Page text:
We’ve covered the why of composting, so let’s get into the how of composting a little bit. Composting is the art and science of using the natural process of decomposition to turn food scraps, yard waste and other biodegradable material into a soil additive that will reduce or eliminate the need for chemical fertilizers, herbicides and pesticides. We will cover the background and basics of composting over the next two posts and will follow up with basic guides for composting indoors and out.
Background of composting
Composting as a recognized practice dates to the time of Pliny the Elder during the early Roman Empire (23-79 A.D.) and likely predates that. Modern composting began to develop in Europe in the 1920s and began to see widespread acceptance in the 1950s and 60s. Some areas have begun to require food composting to reduce the load on landfills and water treatment plants. The entire country of Wales requires food composting, along with Seattle and San Francisco in the United States. San Francisco has reduced the amount of waste sent to landfills by 80% since the mid 90s and has a goal of becoming zero waste by 2020. New York has done several small pilot programs and is beginning a larger scale test to measure the effect and benefits of requiring it there.
As we mentioned last time, composting comes with a lot of cost benefits. Cost savings come in the form of reduced need for trash removal and in reduced costs for fertilizers, pesticides and herbicides. If the compost is used on a food producing garden, additional savings can be realized in lower food costs, especially if compared to the cost of organic foods. If not used personally, it can be sold or pooled to form community gardens.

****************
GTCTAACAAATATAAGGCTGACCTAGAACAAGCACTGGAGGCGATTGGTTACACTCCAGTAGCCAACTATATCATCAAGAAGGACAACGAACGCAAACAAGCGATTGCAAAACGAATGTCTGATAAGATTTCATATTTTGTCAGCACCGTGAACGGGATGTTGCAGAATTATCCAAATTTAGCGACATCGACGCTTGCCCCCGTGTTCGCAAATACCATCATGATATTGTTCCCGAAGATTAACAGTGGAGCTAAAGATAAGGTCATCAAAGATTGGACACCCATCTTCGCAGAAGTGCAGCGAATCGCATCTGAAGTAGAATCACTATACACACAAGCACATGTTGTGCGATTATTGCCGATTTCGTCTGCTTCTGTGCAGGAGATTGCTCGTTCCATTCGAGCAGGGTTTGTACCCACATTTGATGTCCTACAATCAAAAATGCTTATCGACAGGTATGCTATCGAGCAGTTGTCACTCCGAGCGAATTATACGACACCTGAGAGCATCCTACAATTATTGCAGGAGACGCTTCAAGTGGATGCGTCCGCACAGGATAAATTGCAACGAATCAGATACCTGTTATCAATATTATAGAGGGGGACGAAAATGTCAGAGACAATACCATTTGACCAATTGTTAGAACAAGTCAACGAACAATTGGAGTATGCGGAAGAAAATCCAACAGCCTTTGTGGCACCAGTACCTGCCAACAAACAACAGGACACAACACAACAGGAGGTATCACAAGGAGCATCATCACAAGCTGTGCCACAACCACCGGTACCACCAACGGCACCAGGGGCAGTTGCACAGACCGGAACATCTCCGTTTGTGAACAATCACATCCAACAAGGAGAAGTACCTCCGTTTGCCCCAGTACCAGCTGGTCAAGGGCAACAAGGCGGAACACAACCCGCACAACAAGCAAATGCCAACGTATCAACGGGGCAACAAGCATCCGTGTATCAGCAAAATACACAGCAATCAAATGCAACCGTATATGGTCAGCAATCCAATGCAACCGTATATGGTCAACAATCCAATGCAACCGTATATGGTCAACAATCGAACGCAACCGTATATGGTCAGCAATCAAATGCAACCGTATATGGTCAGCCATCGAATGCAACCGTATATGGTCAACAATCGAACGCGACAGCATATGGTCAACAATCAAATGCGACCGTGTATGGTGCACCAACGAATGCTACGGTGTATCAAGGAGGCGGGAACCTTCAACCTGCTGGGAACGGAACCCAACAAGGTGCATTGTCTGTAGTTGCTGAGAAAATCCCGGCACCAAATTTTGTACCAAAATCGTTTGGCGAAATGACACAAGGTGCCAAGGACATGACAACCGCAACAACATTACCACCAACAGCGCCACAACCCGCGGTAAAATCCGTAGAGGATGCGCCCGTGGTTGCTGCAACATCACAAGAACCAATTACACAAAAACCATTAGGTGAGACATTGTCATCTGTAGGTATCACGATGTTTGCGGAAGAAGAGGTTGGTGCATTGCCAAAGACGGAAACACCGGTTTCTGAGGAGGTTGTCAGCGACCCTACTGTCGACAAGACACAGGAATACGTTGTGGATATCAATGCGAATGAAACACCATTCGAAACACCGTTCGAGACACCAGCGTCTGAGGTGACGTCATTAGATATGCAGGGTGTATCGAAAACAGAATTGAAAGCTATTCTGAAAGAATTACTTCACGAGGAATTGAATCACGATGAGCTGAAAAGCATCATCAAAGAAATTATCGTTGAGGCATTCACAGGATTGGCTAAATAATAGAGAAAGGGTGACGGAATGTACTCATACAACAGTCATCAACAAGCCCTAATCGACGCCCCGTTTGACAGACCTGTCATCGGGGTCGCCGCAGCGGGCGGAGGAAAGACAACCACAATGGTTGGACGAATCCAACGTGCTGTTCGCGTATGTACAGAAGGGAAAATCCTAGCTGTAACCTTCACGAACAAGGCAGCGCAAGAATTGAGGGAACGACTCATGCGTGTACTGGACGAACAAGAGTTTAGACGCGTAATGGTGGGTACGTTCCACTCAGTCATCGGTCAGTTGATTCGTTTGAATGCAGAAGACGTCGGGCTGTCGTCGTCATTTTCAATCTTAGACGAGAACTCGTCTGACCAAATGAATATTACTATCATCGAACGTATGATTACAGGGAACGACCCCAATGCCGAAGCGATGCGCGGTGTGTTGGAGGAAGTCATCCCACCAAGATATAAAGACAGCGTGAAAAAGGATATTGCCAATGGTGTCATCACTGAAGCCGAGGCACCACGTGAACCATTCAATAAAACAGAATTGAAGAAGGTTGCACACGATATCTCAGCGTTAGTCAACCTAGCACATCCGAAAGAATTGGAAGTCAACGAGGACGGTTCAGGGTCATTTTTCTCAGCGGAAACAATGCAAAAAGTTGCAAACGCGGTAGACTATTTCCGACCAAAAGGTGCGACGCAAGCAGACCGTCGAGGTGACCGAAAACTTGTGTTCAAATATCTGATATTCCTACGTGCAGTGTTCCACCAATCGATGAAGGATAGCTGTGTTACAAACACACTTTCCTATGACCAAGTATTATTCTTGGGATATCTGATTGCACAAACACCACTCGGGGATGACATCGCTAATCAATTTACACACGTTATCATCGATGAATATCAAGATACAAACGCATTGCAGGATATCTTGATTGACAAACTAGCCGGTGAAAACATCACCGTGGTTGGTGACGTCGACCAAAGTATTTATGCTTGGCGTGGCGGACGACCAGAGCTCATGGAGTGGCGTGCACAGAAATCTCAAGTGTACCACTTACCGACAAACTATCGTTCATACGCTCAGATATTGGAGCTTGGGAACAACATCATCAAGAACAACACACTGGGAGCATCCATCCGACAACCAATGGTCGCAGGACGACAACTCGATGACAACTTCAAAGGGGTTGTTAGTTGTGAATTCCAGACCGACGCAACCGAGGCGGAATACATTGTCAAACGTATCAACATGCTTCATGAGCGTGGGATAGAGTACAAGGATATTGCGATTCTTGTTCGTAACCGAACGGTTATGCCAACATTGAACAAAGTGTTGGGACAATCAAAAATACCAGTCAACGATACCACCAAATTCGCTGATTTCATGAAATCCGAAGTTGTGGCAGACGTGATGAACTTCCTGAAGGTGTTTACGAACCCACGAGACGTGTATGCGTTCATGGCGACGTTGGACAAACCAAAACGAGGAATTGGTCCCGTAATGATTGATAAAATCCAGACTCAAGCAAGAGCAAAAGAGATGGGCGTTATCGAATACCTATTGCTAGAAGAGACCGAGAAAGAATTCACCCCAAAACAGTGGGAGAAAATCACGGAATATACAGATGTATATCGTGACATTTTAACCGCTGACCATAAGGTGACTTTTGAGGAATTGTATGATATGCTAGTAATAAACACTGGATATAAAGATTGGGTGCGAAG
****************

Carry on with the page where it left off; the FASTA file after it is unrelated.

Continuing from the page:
Composting can be as hands off or hands on as you want it to be, like most things, the more time and planning you put into it, the more you will get out of it. Simply piling leaves and other yard waste along with food scraps into a corner of a yard will eventually yield compost, but the time frame will much longer than need be. By layering, controlling moisture and turning the pile periodically, much faster, more effective results will be achieved. Your compost pile can be as simple as an area on the ground if you are composting outdoors. If you plan to compost indoors you can make or buy composting bins of several styles (which can also be used outdoors).
There are many methods of composting. In addition to the traditional compost pile, there are methods that include use of various insects, rotting wood beds or different microorganisms to achieve results. We will focus on the two simplest styles for now, either a simple compost pile if you are able to do it outdoors or a worm bin if you need to work indoors, either due to living in an urban area or if you are currently under 2 feet of snow and want to get a head start on the spring planting!
Stay tuned for Composting Basics – Part 2 where we will talk about what you can, and can’t, use in compost piles.